International Restructuring Study 2012
New restructuring study by Roland Berger: European and Japanese companies expect stagnation, while about 70% see a high risk of a liquidity crisis
- 62% of European and 100% of Japanese companies see a risk of recession in their home countries
- Lower demand from private households is regarded as the main factor in a possible recession
- 84% of the companies surveyed believe the worst of the crisis is yet to come
- A third of companies in Europe and Japan have already made contingency arrangements if Greece were to leave the eurozone – a collapse of the monetary union is feared
- Two thirds of the survey participants are focusing on cost-cutting and efficiency-raising programs
- About 70% of European companies assess the risk of another liquidity crisis as high
"European companies are expecting the economy to stagnate in 2012. By contrast, last year more than 60% of the companies surveyed assessed their competitiveness as high to very high," says Tom F. Wendt, Partner at Roland Berger Strategy Consultants' Chicago office. "On average, the European regions we looked at expect economic growth of only 0.1% in 2012." 62% of the survey respondents in Europe also expect a recession in their home countries, while Japanese companies actually regard this as inevitable. The main risk is the fall in demand from private households.
Lack of growth
Western European companies in particular are planning for growth (43%), followed by Central and Eastern Europe (42%) and Asia (37%). The lack of qualified skilled workers is the biggest obstacle to growth for European (54%) and Japanese (71%) companies. Insufficient financing options are also seen as an obstacle to profitable growth.
"However, 57% of European companies consider themselves to be well or even very well positioned in the event of an economic slowdown. Only 10% feel ill-prepared," explains Wendt. "In Japan, by contrast, 24% of companies rate themselves as not ready for a new crisis." On average, European companies expect the sovereign debt crisis to peak by late 2012. Japanese companies do not expect the worst until mid-2013.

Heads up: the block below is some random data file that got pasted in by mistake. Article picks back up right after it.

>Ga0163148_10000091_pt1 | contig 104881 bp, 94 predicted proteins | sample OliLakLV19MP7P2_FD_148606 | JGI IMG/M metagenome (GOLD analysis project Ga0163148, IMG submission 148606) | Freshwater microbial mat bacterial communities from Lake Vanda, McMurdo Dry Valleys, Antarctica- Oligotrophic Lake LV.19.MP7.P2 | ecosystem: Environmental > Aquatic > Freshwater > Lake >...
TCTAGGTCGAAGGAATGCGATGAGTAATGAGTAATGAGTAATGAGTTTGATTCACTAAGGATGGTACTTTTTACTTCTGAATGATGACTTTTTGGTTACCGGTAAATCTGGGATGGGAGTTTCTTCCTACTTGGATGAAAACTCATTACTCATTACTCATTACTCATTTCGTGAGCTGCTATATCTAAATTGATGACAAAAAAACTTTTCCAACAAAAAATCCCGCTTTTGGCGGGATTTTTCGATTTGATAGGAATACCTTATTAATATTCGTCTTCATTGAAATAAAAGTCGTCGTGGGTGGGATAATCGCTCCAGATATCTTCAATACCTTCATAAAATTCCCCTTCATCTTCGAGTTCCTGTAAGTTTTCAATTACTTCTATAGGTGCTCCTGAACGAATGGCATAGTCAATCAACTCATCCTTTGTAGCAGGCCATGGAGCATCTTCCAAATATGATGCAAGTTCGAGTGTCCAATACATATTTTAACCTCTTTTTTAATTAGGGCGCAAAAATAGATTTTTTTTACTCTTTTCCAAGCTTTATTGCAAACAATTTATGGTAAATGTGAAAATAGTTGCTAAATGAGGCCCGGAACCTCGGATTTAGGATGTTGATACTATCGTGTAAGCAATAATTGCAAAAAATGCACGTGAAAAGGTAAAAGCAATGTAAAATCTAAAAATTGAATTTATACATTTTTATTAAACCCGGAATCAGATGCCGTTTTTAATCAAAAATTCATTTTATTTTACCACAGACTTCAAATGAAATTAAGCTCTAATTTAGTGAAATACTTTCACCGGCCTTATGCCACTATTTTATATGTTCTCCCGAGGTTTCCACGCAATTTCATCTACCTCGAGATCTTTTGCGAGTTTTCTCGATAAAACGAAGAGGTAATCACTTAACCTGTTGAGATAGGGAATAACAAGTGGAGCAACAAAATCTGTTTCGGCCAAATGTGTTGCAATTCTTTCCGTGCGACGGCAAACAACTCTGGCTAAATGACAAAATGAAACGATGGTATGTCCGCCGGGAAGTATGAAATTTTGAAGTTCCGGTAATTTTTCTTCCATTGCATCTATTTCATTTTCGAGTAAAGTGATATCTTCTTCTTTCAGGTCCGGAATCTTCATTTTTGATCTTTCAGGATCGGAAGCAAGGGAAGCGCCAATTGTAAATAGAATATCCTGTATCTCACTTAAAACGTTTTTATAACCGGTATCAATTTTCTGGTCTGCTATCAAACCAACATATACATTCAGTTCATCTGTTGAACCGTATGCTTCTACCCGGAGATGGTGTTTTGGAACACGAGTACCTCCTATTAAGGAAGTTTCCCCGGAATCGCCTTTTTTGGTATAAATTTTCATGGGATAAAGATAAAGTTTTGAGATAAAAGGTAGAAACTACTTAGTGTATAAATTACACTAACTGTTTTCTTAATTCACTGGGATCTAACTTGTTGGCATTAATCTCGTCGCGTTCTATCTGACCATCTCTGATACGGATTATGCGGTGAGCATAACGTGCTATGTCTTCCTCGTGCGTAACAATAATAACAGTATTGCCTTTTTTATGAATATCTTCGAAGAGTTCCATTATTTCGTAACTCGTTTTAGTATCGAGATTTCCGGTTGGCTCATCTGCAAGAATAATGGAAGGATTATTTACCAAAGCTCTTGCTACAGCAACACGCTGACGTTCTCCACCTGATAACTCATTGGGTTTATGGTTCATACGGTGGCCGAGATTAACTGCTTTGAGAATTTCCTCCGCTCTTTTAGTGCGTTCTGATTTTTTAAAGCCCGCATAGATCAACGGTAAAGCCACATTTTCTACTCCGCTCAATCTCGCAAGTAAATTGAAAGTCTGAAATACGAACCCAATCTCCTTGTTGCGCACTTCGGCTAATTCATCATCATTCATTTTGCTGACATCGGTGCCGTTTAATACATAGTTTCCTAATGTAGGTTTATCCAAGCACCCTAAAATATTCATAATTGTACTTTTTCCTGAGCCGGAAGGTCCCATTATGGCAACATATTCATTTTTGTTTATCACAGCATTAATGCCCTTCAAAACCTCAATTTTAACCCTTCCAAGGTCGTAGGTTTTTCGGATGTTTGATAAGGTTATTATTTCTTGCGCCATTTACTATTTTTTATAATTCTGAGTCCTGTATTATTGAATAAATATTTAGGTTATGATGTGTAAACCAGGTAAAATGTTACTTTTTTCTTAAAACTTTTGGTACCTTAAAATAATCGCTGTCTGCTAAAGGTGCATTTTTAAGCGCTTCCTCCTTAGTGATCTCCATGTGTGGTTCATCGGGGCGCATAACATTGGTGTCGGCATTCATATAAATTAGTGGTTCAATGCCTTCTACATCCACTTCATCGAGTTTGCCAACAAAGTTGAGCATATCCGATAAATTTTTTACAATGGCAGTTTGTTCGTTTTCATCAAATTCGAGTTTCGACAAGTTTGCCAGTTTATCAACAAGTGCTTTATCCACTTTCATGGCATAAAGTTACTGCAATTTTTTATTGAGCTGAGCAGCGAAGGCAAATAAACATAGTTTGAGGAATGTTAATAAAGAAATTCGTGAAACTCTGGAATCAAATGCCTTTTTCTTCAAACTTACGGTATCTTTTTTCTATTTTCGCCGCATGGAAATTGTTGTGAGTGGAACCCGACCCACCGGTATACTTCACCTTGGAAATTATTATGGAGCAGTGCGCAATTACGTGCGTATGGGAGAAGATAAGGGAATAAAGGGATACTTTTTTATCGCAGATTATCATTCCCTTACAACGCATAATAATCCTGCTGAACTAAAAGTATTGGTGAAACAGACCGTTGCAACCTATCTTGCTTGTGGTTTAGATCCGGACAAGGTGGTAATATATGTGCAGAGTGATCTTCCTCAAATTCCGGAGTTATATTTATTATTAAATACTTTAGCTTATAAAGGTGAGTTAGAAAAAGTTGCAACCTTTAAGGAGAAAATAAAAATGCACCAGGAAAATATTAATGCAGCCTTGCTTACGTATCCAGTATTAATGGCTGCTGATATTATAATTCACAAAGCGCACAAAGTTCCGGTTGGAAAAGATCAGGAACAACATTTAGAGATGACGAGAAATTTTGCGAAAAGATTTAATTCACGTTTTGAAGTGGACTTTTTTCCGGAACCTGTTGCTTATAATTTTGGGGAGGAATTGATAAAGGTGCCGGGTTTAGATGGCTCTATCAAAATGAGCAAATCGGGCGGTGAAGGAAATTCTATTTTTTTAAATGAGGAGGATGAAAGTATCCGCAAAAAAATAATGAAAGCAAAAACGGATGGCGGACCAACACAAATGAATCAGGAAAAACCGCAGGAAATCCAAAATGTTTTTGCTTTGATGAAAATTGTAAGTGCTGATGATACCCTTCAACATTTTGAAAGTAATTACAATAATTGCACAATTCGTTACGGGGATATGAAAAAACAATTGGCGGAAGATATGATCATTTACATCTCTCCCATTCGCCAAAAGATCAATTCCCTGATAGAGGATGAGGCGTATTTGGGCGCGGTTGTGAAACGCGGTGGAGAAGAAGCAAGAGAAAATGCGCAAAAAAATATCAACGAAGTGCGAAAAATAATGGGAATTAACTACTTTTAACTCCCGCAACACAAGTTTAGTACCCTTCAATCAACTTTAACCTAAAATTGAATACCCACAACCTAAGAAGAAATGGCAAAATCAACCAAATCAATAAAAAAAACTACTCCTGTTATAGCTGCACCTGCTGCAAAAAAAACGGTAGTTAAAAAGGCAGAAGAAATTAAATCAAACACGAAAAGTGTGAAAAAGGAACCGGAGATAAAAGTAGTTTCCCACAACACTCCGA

Furthermore, a possible breakup of the eurozone is contributing to uncertainty in many companies. A collapse of the monetary union is feared most in southwest Europe and Japan (more than 50% respectively). 61% of respondents believe Greece is likely to leave the eurozone. On average, over a third of study participants in Europe have either taken precautions for that eventuality or are planning to do so. 29% of Japanese companies are also considering this scenario – they are primarily examining favorable acquisition opportunities.
Growth and sales initiatives are key
To optimize their preparations for negative economic scenarios, European companies are relying primarily on cost-cutting and efficiency-raising programs (74%), as well as on growth initiatives (70%). The smallest percentage of companies (56%) planning growth initiatives is in southwest Europe, where 90% are focusing on cost reduction.
For the first time, companies are regarding commodity price and exchange rate risks as being equally important (60% for each). "It's striking that in Japan, the awareness of commodity price and exchange rate risks is significantly higher than in Europe," says Tom Wendt.
Management commitment remains the top success factor
As in previous years, management commitment remains the most important factor in any restructuring initiative in Europe and Japan (according to more than 90% of respondents). "Change can succeed only if managers set a good example themselves," says Wendt. Another factor is the need to take action quickly. It has markedly increased in importance compared to previous years, and actually tops the list in Japan.
An average of about a third of respondents expect negative effects on their financing, particularly as a result of the deteriorating working environment – caused mainly by the European sovereign debt crisis – and the new capital requirements directives under Basel III. The biggest fear is that new credit lines will not be approved or existing ones might be cut. Summing up, Wendt says: "Like last year, a company's internal financing power is therefore an essential source of funding for virtually all European companies. Implementing restructuring actions is therefore of paramount importance. This is the only way they can improve their own liquidity and guarantee financial independence."
The complete study can be downloaded at: www.rolandberger.com/pressreleases
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